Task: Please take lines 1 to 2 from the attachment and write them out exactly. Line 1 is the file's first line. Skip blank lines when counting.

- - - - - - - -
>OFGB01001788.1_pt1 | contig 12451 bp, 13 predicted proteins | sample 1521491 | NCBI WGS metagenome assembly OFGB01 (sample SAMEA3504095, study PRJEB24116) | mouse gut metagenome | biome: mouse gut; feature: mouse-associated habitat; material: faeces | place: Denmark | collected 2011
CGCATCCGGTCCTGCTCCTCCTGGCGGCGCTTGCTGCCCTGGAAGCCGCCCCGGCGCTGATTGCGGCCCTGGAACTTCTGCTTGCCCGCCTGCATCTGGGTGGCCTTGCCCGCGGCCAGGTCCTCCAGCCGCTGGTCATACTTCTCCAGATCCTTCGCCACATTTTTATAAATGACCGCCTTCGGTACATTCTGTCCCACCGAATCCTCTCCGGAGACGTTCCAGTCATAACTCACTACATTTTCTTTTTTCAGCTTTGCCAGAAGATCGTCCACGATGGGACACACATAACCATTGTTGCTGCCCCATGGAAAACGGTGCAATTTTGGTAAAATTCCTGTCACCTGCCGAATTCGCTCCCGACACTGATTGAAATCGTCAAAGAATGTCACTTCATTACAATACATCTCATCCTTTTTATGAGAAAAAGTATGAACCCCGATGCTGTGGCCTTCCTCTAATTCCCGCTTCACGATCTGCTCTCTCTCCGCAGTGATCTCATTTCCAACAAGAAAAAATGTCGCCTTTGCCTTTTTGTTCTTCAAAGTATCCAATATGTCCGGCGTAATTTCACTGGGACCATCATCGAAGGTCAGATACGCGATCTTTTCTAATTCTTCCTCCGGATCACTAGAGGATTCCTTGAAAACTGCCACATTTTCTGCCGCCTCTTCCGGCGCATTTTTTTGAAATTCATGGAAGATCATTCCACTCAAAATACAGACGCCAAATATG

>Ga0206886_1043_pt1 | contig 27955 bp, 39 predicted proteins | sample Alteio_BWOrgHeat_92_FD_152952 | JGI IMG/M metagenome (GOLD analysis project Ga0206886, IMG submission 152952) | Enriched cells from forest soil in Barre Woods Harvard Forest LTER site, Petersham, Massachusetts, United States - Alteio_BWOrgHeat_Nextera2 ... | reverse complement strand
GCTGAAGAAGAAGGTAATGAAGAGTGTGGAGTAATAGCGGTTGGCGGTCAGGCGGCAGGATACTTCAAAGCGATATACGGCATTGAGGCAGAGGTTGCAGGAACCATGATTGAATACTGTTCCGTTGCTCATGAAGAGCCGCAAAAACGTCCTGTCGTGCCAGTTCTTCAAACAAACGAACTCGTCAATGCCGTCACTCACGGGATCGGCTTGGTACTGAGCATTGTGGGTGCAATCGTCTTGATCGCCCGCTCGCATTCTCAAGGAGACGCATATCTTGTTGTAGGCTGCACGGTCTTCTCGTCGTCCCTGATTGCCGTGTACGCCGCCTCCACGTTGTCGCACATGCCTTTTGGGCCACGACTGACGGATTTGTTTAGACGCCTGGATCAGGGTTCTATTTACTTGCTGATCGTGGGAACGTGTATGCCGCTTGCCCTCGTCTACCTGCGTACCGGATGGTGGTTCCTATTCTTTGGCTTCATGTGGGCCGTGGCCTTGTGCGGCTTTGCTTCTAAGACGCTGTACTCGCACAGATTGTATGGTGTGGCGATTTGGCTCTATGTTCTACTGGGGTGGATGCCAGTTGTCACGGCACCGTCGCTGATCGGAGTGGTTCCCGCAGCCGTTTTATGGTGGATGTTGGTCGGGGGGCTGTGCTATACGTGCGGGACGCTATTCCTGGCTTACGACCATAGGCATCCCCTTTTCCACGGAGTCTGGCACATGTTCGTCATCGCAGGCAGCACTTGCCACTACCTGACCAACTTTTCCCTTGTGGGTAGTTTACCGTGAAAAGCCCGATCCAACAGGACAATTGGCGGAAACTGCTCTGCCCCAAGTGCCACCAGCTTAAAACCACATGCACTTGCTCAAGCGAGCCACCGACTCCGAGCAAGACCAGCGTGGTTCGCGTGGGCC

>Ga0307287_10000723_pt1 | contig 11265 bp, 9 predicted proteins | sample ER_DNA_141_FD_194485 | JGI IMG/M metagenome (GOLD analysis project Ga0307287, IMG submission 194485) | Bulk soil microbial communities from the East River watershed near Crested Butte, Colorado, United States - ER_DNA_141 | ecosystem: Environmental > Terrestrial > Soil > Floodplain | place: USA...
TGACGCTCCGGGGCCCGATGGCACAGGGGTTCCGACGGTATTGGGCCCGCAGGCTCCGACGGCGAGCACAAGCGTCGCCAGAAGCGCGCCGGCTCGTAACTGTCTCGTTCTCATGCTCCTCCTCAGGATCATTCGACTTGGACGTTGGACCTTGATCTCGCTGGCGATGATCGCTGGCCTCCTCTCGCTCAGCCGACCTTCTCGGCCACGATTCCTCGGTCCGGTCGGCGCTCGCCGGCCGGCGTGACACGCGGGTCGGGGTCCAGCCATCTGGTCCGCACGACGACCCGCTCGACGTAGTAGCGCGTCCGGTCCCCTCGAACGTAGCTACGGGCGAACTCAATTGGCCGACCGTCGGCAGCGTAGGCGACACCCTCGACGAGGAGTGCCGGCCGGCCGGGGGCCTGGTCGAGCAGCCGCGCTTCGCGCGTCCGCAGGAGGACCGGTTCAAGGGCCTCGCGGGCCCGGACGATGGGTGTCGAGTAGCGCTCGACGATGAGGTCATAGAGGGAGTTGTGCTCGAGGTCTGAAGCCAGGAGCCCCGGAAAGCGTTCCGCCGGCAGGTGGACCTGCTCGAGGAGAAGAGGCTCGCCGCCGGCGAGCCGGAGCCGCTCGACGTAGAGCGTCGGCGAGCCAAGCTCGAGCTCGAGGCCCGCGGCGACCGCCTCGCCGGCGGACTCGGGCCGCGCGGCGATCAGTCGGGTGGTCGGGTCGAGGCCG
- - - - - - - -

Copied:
>OFGB01001788.1_pt1 | contig 12451 bp, 13 predicted proteins | sample 1521491 | NCBI WGS metagenome assembly OFGB01 (sample SAMEA3504095, study PRJEB24116) | mouse gut metagenome | biome: mouse gut; feature: mouse-associated habitat; material: faeces | place: Denmark | collected 2011
CGCATCCGGTCCTGCTCCTCCTGGCGGCGCTTGCTGCCCTGGAAGCCGCCCCGGCGCTGATTGCGGCCCTGGAACTTCTGCTTGCCCGCCTGCATCTGGGTGGCCTTGCCCGCGGCCAGGTCCTCCAGCCGCTGGTCATACTTCTCCAGATCCTTCGCCACATTTTTATAAATGACCGCCTTCGGTACATTCTGTCCCACCGAATCCTCTCCGGAGACGTTCCAGTCATAACTCACTACATTTTCTTTTTTCAGCTTTGCCAGAAGATCGTCCACGATGGGACACACATAACCATTGTTGCTGCCCCATGGAAAACGGTGCAATTTTGGTAAAATTCCTGTCACCTGCCGAATTCGCTCCCGACACTGATTGAAATCGTCAAAGAATGTCACTTCATTACAATACATCTCATCCTTTTTATGAGAAAAAGTATGAACCCCGATGCTGTGGCCTTCCTCTAATTCCCGCTTCACGATCTGCTCTCTCTCCGCAGTGATCTCATTTCCAACAAGAAAAAATGTCGCCTTTGCCTTTTTGTTCTTCAAAGTATCCAATATGTCCGGCGTAATTTCACTGGGACCATCATCGAAGGTCAGATACGCGATCTTTTCTAATTCTTCCTCCGGATCACTAGAGGATTCCTTGAAAACTGCCACATTTTCTGCCGCCTCTTCCGGCGCATTTTTTTGAAATTCATGGAAGATCATTCCACTCAAAATACAGACGCCAAATATG